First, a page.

Treatment of hand infections using WALANT -when the anesthesiologist is not available : a retrospective cohort study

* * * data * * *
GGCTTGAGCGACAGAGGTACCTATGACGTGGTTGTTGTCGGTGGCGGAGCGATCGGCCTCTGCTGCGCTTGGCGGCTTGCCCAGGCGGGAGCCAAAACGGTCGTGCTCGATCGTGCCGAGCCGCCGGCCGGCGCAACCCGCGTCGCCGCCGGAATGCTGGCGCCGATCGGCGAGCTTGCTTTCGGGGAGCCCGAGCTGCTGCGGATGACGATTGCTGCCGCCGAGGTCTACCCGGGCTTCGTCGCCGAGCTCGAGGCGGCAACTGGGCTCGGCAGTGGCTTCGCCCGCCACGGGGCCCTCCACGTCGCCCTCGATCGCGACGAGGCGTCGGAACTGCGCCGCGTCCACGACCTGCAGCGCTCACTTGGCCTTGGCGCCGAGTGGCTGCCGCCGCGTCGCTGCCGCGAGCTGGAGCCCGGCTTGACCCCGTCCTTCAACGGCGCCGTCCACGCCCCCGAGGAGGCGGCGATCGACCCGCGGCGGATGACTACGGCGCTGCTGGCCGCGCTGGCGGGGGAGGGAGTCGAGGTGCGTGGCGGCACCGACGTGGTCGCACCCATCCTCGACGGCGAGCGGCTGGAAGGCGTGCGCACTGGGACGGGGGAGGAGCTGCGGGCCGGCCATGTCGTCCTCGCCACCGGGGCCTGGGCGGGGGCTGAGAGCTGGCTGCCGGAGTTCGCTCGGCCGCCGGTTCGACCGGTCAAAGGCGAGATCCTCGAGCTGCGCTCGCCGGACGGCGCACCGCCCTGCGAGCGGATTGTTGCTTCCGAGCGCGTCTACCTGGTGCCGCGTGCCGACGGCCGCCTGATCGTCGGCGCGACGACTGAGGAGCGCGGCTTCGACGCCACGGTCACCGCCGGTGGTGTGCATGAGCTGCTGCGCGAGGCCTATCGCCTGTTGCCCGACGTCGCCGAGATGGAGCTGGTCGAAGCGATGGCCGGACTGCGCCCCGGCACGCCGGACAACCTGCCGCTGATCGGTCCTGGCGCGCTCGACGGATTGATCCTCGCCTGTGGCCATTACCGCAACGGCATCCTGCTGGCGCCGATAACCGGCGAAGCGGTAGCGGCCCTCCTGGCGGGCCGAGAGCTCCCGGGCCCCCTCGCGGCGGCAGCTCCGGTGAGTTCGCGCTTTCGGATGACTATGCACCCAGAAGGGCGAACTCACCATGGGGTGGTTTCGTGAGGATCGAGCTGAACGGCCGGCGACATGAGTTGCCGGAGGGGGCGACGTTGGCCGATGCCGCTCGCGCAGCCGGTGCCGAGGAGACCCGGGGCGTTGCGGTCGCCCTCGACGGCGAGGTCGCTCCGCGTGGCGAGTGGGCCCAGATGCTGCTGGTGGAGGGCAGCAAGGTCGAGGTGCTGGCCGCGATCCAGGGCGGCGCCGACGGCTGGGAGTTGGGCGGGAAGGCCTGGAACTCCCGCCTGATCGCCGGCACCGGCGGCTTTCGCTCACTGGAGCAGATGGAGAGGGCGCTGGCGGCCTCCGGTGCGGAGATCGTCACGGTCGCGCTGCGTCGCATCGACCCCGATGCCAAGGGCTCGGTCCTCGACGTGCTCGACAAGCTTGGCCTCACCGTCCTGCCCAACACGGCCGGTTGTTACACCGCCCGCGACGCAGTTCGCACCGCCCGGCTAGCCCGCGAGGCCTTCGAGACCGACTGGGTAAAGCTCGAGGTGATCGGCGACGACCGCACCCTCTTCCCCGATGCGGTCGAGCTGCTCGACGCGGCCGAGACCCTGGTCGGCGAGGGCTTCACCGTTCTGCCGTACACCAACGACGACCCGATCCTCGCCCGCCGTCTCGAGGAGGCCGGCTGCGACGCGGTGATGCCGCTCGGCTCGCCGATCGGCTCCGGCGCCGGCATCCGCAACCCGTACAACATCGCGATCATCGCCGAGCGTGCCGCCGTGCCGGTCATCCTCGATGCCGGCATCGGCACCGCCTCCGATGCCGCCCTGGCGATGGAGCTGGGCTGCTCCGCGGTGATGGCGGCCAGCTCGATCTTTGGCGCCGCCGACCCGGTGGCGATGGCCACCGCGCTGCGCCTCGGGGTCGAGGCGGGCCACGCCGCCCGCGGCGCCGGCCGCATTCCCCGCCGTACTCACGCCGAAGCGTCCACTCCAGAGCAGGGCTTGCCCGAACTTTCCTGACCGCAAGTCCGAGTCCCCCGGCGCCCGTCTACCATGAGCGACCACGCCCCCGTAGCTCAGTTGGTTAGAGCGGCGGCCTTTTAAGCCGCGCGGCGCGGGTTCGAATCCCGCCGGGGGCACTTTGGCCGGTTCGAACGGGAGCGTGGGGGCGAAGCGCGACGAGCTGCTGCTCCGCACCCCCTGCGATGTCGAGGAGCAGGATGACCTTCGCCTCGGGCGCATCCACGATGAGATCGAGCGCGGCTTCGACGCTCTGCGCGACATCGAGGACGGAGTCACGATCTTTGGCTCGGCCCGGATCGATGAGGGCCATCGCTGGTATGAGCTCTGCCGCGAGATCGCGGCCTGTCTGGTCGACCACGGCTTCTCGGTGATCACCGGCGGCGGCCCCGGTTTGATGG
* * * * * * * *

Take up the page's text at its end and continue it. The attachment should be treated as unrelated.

Backround: The aim of this study was to determine, if Wide Awake Local Anesthesia No Tourniquet (WALANT) can be used as an alternative method of providing anesthesia in management of deep infections of the hand. Since the advent of WALANT in 2003, infections of the hand have been regarded as a contraindication to its use. Occasional shortage of anesthesiologic manpower, especially during busy call hours and the current COVID-19 pandemic can lead to delay of treatment where urgent surgery is needed, to prevent progress of an infection, that can result in severe morbidity. Methods: In the period from 2015 to 2020, 16 patients with various infections of the hand underwent 17 operations using WALANT in a Hand Trauma and Replantation Center (HTRC) in Germany. Retrospective cohort analysis of their operation reports, with emphasis on location of infection, time and duration of the operation, intraoperative incidents and complications were carried out. We also evaluated the need for revision surgery or necessity to convert to general anesthesia and factors causing delay till the time of surgery. Results: No case of inadequate analgesia, the need to convert to general anesthesia, ischemic events or cardiovascular complications with the use of the WALANT solution containing adrenaline and lidocaine in the treatment of deep tissue infections. The highest priority of limb preservation was ensured as no patient progressed to amputation of a digit or the hand. There was a statistically significant difference (p≤0.01) in delay from the time of admission until surgery of up to 9h24 m (SD±3h34 m) during the week and 4h10 m (SD±2h28 m) during the weekend.Conclusion: The status of infection as an absolute contraindication to the use of WALANT should be revised.Especially when human resources are limited, WALANT is an adequate technique to enable quick anesthesia for urgent treatment to prevent progression of hand infections.